For other identity providers, you can leave the default User Info selection.
    3. If you want to combine claims from the UserInfo endpoint and the ID Token, turn on the Prefer ID Token toggle.
      The identity providers do not provide all the required claims set in the UserInfo endpoint. By turning on the Prefer ID Token toggle, VMware Cloud Director can fetch and consume claims from both sources.
    4. Enter the maximum acceptable clock skew.
      The maximum clock skew is the maximum allowable time difference between the client and server. This time compensates for any small time differences in the timestamps when verifying tokens. The default value is 60 seconds.
    5. Click Next.
  9. If you did not use Configuration Discovery in Step 6, enter the scope information, and click Next.
    VMware Cloud Director uses the scopes to authorize access to user details. When a client requests an access token, the scopes define the permissions that this token has to access user information.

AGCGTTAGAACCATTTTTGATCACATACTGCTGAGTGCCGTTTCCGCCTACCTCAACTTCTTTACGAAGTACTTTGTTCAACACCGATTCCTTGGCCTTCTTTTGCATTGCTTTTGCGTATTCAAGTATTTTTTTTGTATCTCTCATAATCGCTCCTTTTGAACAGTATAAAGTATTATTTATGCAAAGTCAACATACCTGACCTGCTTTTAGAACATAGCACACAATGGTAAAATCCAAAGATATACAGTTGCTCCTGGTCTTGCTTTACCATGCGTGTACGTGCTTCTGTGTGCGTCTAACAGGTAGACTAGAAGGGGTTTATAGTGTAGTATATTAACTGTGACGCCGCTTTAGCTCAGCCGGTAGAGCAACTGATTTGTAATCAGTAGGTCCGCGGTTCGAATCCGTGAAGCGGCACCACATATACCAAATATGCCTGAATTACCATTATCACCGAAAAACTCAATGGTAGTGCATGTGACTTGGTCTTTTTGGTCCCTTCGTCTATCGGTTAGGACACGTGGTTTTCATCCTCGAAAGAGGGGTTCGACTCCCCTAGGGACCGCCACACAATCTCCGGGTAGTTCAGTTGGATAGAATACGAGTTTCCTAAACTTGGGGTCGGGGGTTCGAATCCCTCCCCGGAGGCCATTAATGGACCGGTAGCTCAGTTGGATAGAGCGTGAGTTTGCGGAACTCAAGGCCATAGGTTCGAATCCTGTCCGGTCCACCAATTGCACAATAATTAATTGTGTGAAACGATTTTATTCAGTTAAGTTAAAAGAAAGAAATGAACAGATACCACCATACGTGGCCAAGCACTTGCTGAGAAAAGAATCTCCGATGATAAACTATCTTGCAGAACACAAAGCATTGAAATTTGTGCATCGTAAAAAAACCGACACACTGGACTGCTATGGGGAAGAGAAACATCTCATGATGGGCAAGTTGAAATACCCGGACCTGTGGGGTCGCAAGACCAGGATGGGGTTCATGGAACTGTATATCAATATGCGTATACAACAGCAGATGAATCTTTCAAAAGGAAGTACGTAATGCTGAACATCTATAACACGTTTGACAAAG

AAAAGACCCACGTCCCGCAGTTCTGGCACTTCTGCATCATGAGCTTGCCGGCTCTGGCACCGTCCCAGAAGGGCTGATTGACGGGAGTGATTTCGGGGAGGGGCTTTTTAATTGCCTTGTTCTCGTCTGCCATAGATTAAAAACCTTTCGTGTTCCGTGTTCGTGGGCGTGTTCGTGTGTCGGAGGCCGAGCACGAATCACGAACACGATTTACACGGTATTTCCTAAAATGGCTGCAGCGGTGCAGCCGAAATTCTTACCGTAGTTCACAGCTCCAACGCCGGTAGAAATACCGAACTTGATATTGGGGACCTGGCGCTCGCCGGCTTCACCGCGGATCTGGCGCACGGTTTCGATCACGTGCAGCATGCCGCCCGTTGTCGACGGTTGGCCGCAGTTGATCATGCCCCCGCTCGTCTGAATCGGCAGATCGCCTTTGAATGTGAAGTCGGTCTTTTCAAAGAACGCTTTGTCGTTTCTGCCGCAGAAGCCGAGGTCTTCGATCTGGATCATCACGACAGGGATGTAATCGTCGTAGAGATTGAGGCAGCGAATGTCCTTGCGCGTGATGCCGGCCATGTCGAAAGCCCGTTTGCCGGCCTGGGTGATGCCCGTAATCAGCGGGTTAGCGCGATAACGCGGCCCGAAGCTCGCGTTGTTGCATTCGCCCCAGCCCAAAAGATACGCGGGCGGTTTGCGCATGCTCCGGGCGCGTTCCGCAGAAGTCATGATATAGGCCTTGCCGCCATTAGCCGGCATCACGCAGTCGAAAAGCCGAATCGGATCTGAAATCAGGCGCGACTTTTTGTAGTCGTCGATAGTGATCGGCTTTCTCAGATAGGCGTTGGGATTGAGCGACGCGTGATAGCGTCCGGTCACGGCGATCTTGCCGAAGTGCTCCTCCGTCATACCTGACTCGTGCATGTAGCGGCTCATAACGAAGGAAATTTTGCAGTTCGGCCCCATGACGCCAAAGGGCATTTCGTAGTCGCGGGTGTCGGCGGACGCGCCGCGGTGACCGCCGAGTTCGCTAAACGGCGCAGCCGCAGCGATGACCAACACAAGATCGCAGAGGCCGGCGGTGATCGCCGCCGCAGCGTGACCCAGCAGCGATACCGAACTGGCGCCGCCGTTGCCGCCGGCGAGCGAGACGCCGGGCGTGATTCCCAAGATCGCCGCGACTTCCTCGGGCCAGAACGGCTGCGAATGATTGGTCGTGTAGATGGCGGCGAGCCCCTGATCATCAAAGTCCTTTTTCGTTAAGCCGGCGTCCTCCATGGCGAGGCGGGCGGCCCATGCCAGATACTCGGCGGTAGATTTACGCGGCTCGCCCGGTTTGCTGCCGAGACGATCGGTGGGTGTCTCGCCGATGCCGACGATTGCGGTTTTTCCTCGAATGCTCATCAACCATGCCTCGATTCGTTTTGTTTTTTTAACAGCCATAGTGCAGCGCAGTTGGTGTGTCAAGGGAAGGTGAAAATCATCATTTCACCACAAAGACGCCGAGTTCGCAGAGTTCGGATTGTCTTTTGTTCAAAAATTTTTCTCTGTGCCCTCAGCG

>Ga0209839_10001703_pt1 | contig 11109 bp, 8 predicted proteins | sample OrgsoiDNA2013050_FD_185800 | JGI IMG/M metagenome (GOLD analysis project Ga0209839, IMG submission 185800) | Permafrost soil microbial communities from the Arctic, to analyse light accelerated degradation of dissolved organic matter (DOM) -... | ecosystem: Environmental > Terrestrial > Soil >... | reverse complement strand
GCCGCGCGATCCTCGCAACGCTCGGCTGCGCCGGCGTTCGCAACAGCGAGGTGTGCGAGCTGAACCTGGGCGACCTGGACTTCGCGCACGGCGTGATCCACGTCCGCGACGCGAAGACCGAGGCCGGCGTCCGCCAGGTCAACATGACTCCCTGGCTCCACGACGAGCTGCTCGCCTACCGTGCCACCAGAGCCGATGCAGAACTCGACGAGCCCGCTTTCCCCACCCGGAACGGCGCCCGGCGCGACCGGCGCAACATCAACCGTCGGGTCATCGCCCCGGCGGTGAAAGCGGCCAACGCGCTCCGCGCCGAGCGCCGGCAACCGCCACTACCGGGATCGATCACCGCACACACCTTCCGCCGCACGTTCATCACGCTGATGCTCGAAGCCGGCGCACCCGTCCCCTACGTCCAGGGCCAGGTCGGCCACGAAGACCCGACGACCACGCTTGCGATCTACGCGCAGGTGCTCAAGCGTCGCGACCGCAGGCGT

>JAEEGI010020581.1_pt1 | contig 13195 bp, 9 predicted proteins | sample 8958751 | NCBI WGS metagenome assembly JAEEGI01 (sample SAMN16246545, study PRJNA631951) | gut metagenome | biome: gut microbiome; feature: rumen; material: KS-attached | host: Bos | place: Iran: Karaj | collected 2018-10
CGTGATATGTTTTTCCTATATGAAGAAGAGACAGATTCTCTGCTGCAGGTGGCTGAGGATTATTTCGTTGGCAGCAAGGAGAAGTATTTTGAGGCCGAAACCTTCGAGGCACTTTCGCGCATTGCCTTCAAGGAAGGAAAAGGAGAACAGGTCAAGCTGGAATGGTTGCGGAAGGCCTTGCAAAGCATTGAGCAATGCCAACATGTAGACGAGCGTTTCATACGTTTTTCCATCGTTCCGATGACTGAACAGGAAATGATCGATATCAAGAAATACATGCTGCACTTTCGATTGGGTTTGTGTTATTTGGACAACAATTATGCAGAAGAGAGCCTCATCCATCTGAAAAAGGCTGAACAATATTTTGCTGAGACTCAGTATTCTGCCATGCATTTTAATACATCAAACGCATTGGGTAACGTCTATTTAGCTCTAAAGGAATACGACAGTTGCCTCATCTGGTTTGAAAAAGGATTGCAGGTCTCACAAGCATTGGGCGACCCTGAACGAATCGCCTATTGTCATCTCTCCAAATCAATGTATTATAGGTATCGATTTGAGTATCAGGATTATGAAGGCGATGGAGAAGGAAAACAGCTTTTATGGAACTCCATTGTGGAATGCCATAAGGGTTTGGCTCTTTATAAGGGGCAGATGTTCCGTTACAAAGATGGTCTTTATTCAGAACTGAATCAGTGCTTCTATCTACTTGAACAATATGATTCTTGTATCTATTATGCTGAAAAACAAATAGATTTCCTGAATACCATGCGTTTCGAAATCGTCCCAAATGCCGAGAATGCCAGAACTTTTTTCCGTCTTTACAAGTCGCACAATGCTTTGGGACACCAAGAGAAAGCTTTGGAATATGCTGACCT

10. If you are using User Info as an access type, map the claims and click Next.
    You can use this section to map the information VMware Cloud Director gets from the user info endpoint to specific claims. The claims are strings for the field names in the VMware Cloud Director response.
  11. If you want VMware Cloud Director to automatically refresh the OIDC key configurations, turn on the Automatic Key Refresh toggle.
    1. If you did not use Configuration Discovery in Step 6, enter the Key Refresh Endpoint.
      The Key Refresh Endpoint is a JSON Web Key Set (JWKS) endpoint and it is the endpoint from which VMware Cloud Director fetches the keys.